One of the oddest questions I get asked is how I knew I was called to ministry. I say it is odd because it assumes some kind of mystical experience by which I knew beyond a shadow of a doubt that I was set apart by God to minister, in a vocational sense, to His people. Simply put, there is nothing in Scripture that indicates that is the way God tells people to pursue vocational ministry.
Now some do have some kind of experience where they suddenly have an overwhelming feeling that they should pursue vocational ministry. But, as in all things, feelings are never to be regarded as authoritative or even necessarily true. The world may say follow your heart, but Scripture says “The heart is deceitful above all things, and desperately sick; who can understand it (Jer 17:9)?”
Others seem goaded toward vocational ministry by circumstances. Maybe events in the church they are currently in leave the flock without a shepherd suddenly, maybe family considerations suddenly put a man in the same locale as a great seminary they have always wanted to take a class. Maybe some set of circumstances I can’t even conceive of push a man toward ministry.
Still others may simply want to pursue vocational ministry as a career choice. And I don’t think there is anything wrong with that either. I’m of course not talking about someone who thinks that ministry is a path to riches, rather I’m talking about someone who loves the Lord and His people, and wants to serve both as a profession, knowing that it is not a path to ease.
All of these varying experiences have to be evaluated in light of the first biblical qualification for ministry, a desire for the office of elder within the local church.
The saying is trustworthy: If anyone aspires to the office of overseer, he desires a noble task. (1 Tim 3:1)
Notice what the text doesn’t say; it doesn’t say if anyone receives a inward feeling that he should be an elder or pastor he has been called to a noble task. The aspiration to the office, not a calling, is the foundational qualification for ministry in the role of elder, whether lay or vocational.
But the aspiration is not the end all be all, so certainly a felt call isn’t either.
Therefore an overseer must be above reproach, the husband of one wife, sober-minded, self-controlled, respectable, hospitable, able to teach, not a drunkard, not violent but gentle, not quarrelsome, not a lover of money. He must manage his own household well, with all dignity keeping his children submissive, for if someone does not know how to manage his own household, how will he care for God’s church? He must not be a recent convert, or he may become puffed up with conceit and fall into the condemnation of the devil. Moreover, he must be well thought of by outsiders, so that he may not fall into disgrace, into a snare of the devil. (1 Tim 3:2-7)
And who is best able to evaluate these things? A local church that knows you well. There is a key bit of wisdom in the pastoral epistles that I think has direct bearing on the question of who should pursue vocational ministry, 2 Timothy 2:1-2.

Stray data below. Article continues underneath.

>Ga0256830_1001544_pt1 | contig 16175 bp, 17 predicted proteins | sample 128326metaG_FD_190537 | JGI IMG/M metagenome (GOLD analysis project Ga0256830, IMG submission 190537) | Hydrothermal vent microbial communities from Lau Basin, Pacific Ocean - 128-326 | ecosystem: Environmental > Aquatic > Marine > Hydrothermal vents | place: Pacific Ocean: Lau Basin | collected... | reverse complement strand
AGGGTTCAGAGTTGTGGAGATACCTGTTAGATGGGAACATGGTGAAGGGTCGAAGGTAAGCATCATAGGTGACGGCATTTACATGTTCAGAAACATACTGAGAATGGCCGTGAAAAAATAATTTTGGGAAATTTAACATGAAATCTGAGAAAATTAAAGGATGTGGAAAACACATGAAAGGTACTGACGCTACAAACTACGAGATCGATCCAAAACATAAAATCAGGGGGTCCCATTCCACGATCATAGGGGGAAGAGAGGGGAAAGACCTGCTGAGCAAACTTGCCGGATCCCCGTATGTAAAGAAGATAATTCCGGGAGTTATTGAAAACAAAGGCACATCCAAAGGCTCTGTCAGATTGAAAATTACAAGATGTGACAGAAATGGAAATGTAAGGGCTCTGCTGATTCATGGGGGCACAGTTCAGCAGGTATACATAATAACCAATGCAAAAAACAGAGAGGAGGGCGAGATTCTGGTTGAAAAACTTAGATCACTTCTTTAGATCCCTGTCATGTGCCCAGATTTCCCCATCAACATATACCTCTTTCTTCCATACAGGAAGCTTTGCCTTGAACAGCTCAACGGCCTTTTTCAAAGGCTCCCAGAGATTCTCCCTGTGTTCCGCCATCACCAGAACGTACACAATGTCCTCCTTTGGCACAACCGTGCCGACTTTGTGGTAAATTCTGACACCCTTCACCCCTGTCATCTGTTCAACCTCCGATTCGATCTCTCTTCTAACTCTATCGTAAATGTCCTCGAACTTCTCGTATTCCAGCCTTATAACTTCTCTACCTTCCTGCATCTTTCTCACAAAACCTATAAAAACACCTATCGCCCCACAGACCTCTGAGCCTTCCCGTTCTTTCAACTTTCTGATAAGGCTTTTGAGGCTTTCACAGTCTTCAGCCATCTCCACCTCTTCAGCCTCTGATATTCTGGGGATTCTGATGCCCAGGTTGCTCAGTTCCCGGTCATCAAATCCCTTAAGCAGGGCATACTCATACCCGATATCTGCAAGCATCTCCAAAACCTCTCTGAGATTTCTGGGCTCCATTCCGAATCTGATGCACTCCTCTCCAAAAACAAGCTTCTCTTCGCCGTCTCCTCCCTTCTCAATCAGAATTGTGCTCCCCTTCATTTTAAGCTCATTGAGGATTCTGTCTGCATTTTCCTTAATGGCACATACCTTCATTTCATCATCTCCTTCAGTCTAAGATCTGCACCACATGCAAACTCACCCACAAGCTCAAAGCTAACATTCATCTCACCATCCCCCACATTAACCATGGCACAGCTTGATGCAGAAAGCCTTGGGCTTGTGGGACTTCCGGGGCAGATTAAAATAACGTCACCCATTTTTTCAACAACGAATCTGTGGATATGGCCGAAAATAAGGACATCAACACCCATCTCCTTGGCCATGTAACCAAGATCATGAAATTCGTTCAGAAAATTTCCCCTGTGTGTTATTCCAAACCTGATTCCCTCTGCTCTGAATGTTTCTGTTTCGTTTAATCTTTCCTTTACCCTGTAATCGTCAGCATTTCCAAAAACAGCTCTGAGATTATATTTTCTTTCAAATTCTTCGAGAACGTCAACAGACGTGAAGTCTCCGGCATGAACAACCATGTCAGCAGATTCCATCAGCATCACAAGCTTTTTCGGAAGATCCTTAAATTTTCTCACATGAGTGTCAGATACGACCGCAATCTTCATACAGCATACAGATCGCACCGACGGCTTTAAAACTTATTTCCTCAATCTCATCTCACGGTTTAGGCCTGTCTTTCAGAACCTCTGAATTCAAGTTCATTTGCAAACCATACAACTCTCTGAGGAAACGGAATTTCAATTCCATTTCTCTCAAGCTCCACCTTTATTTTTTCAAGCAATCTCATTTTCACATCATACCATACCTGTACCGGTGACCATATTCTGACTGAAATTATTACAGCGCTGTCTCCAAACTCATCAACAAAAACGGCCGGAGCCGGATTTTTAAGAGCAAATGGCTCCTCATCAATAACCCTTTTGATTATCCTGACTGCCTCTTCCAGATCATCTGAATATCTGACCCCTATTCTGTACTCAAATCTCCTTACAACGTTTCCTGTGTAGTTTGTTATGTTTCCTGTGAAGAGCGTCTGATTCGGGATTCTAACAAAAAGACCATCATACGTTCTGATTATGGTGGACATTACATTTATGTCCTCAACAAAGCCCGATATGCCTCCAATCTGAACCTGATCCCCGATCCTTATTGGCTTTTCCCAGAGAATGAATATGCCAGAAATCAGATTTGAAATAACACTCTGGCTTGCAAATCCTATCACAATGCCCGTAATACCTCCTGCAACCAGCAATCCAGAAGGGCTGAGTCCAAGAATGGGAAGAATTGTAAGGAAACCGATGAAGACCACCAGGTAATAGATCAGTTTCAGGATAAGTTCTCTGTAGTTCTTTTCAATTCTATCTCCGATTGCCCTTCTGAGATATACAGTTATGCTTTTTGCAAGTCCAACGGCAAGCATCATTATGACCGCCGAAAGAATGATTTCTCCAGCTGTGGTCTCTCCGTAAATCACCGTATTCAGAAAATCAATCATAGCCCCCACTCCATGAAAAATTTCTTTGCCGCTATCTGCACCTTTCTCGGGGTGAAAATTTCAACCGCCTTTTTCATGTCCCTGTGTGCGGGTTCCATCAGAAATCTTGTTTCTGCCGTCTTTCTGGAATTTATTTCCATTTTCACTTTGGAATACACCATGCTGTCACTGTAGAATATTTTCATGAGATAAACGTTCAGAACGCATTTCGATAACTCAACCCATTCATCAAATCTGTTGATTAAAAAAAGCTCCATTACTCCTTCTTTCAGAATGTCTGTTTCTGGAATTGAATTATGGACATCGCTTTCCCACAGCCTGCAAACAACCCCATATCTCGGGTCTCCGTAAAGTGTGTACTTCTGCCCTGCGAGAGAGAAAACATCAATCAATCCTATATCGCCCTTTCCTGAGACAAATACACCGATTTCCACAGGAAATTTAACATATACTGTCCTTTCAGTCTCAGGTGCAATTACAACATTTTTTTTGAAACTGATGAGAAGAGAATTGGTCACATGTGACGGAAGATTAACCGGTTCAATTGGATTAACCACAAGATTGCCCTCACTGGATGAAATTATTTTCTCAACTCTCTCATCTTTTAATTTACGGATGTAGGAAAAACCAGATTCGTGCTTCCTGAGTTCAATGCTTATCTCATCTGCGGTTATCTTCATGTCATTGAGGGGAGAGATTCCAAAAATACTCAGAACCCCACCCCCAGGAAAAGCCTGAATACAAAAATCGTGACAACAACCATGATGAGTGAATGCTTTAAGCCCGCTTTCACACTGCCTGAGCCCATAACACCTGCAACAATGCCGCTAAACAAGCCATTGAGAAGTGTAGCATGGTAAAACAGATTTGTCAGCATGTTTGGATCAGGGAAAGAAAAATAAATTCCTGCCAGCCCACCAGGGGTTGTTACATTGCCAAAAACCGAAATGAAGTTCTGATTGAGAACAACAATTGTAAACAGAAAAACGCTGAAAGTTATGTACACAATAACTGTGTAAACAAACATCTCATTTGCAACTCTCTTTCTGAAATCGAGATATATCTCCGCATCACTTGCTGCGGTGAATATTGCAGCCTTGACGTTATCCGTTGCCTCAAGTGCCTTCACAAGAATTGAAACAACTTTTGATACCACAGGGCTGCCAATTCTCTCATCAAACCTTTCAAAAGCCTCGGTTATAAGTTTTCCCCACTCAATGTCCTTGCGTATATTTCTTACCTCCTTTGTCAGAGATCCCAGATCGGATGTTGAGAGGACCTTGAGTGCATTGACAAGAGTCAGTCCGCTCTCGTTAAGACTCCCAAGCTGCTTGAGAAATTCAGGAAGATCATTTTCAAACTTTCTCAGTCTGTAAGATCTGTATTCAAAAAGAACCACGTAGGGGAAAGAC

You then, my child, be strengthened by the grace that is in Christ Jesus, and what you have heard from me in the presence of many witnesses entrust to faithful men, who will be able to teach others also.
If the leaders of the local church a man is a member don’t identify him as a faithful man who is worth investing in, it is very unlikely they are fit for vocational ministry. And if the local church disagrees that a man should pursue vocational ministry, they shouldn’t, period.
The answer to how I knew I was “called” to ministry is simple, my church was investing in me and entrusting to me more and more responsibility. I had a desire to pursue ministry. And when I talked about that desire with my pastor he confirmed my qualification for eldership, and encouraged me in my desire to pursue vocational ministry (specifically in my case my desire to pursue seminary training).
I believe that is the biblical road map. I would encourage anyone working through these issues to ask themselves four questions:
- Do you desire the office of elder?
- Are you qualified for the office of elder and does your church confirm your qualification? (And it goes without saying that if you are not a member of a local church, you are not ready to even consider pursuing vocational ministry.)
- Has the leadership of your church identified you as someone to invest in and disciple with an eye toward you teaching others?
- Has the pastoral leadership of your church affirmed and encouraged your desire to pursue vocational ministry?
It is really that simple, at least when it comes to thinking through pursuing vocational pastoral ministry. Actual ministry is of course much more complicated and harder. But anyone who eschews a biblical approach to thinking through pursuing pastoral ministry, has little hope of remaining faithful in it.